I can volunteer more. I can look a homeless person in the eye and have a real conversation with them instead of just ignoring them or dropping a few cents without looking their way. I can be more present in my interactions – putting my phone away, engaging and listening in a sincere manner. I can show up for myself in new ways as well, because how can I share my ‘love’ if I don’t first believe that I can accomplish the mission to begin with? I can and will be kinder to myself; easier on myself when I fail and become a better champion of who I am and where I would like to go in my life. There is so much division and hurtful language both in-person and online. I can and will counter this by trying to practice kindness no matter where I am. I know, I know, it sounds pretty hokey. This also, I believe, helps me face fears as well. It takes courage to love yourself out-loud, we can see this through the numerous bills going throughout state, local, and federal legislatures – whether they be about race, gender, sexual orientation, or reproductive rights. I think it’s easy to tear someone down. Our last President made daily entertainment out of it. It’s much harder to support and stand up. You can lose friends, family, your job, and possibly even your life for doing so. Being kind in the face of fear and hatred is radical (just ask those who fought in the Civil Rights era).
In the wake of the death of Mike Brown – which also happened in 2014 – a teenager from Missouri who was shot and killed by a police officer, I, and a group of about 30 others, peacefully marched in downtown Shreveport, Louisiana where I’m from. We were protesting police brutality, many, many months before the tragic events of the summer of 2020, and unfortunately, many, many decades after the death of MLK. I am angry, and frustrated, and saddened. How can we still be dealing with racial injustice? Suni Lee, an American gold medalist, and member of the Hmong community, was allegedly harassed recently while out with friends. Again, I ask, how can we still be dealing with racial injustices?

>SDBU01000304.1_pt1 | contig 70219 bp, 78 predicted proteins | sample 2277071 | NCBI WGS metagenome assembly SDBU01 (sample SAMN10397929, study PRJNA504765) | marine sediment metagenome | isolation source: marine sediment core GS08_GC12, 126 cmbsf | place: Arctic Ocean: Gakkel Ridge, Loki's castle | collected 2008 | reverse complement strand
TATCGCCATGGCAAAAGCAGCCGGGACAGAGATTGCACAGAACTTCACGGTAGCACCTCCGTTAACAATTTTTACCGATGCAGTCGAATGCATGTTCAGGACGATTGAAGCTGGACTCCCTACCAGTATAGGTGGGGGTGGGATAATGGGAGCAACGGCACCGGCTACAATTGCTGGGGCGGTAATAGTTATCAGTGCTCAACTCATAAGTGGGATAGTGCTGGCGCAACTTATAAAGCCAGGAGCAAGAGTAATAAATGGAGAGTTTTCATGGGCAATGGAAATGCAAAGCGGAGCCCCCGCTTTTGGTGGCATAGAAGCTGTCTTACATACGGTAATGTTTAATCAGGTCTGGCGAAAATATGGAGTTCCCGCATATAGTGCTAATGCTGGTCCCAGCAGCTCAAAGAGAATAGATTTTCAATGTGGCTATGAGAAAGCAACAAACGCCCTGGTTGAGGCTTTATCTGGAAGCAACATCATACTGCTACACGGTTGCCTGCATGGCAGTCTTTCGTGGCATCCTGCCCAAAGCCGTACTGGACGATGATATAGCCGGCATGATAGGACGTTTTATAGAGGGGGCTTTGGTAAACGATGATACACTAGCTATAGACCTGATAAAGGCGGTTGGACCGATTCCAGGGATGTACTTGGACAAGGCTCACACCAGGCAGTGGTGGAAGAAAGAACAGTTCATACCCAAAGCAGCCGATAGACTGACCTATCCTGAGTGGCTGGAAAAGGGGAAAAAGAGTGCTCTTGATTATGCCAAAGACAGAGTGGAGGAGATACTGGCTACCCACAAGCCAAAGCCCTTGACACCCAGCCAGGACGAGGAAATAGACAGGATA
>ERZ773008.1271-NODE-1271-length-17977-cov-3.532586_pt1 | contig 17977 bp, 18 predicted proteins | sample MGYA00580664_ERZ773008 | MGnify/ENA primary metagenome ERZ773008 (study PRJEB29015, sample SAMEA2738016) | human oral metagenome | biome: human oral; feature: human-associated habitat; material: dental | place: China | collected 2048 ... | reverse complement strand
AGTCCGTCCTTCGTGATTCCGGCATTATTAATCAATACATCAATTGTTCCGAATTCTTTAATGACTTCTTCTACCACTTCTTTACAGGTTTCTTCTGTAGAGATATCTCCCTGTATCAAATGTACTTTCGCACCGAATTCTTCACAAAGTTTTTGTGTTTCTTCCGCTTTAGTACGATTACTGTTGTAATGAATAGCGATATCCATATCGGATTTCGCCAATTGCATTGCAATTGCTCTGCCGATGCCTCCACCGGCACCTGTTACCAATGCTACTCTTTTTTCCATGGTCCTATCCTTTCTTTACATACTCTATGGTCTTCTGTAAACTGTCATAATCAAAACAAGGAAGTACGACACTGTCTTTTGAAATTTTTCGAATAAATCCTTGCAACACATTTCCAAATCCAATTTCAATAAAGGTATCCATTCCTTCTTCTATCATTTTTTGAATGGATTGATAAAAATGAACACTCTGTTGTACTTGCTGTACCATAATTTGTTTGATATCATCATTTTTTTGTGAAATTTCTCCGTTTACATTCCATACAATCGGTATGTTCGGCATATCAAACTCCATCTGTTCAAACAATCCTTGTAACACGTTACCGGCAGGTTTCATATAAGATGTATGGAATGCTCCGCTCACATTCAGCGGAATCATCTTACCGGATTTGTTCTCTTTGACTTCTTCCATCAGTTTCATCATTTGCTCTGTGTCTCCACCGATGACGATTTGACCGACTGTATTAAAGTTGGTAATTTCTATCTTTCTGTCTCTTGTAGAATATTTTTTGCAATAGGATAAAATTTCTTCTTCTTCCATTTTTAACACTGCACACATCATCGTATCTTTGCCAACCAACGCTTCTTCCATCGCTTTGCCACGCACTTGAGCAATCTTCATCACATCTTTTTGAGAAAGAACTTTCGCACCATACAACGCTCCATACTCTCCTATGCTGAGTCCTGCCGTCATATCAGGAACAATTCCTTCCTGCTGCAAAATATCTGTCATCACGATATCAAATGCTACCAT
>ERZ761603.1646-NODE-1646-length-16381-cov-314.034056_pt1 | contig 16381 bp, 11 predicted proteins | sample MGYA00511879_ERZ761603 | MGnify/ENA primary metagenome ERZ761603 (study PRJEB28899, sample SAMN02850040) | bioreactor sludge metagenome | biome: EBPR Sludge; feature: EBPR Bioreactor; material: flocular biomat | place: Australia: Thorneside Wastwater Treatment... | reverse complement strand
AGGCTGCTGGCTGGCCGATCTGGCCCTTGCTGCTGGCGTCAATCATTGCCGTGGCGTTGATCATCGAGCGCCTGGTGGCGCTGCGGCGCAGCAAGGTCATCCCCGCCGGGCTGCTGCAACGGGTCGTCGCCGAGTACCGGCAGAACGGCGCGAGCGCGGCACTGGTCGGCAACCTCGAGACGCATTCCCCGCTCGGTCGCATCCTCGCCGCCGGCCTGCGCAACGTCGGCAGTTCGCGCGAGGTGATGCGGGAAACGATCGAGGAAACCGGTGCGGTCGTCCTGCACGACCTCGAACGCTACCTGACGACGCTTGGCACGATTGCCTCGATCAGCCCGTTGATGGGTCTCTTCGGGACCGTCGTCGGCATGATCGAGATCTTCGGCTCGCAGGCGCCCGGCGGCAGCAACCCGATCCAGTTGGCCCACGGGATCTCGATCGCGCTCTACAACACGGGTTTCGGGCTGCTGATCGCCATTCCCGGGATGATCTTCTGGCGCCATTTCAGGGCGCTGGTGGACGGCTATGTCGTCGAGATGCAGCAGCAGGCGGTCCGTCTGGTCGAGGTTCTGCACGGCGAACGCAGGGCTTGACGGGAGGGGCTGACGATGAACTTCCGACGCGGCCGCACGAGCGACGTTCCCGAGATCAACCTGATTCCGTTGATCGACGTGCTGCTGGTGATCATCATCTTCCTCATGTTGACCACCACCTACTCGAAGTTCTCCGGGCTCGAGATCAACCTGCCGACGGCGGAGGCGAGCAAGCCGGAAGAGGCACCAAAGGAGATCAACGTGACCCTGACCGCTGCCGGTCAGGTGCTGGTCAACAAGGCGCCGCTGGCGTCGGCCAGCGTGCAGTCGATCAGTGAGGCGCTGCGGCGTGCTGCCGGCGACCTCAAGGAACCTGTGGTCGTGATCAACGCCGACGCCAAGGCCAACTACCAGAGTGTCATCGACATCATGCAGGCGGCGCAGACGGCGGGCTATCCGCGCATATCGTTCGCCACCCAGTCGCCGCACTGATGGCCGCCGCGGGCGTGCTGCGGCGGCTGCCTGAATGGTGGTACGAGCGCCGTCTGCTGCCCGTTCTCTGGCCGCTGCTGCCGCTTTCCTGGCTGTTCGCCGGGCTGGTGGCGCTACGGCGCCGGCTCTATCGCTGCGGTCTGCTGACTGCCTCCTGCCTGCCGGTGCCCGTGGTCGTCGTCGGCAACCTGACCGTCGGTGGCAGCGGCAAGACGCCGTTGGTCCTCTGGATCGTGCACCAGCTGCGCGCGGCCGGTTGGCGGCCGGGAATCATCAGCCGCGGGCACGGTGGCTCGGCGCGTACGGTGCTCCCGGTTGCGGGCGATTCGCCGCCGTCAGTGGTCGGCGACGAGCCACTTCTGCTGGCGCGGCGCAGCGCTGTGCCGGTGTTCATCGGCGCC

I understand that as one person I should not think I can make a difference, but look at the way the FEEL First Model is shaking up how communication practitioners are working in the field? Isn’t Deirdre Breakenridge just one person? That inspires me. In the ‘roadmap’ I created (see figure 1 below), in blue are the scores from the FEEL First test I took back in September. In orange are the scores I hope to achieve. Of course, I would like to continue to engage with empathy and use ethics and good judgment at high levels; at the best I possibly can. What has worked for me in the past is to try and be fair and impartial in decision making, whether that be giving both my niece and nephew the same amount of attention or listening to a coworker when they are having a bad day. These are simple things, I think.
At the end of the day, I just want to be a good person. When I’m old and gray, looking back over my life, I just want to think I was a good person. And the FEEL First model gets me closer to that goal.
Keke Ellis is a writer, researcher, and entrepreneur originally from Louisiana, who enjoys hiking, spending time with family, and a good crawfish boil. They can be reached at firstname.lastname@example.org.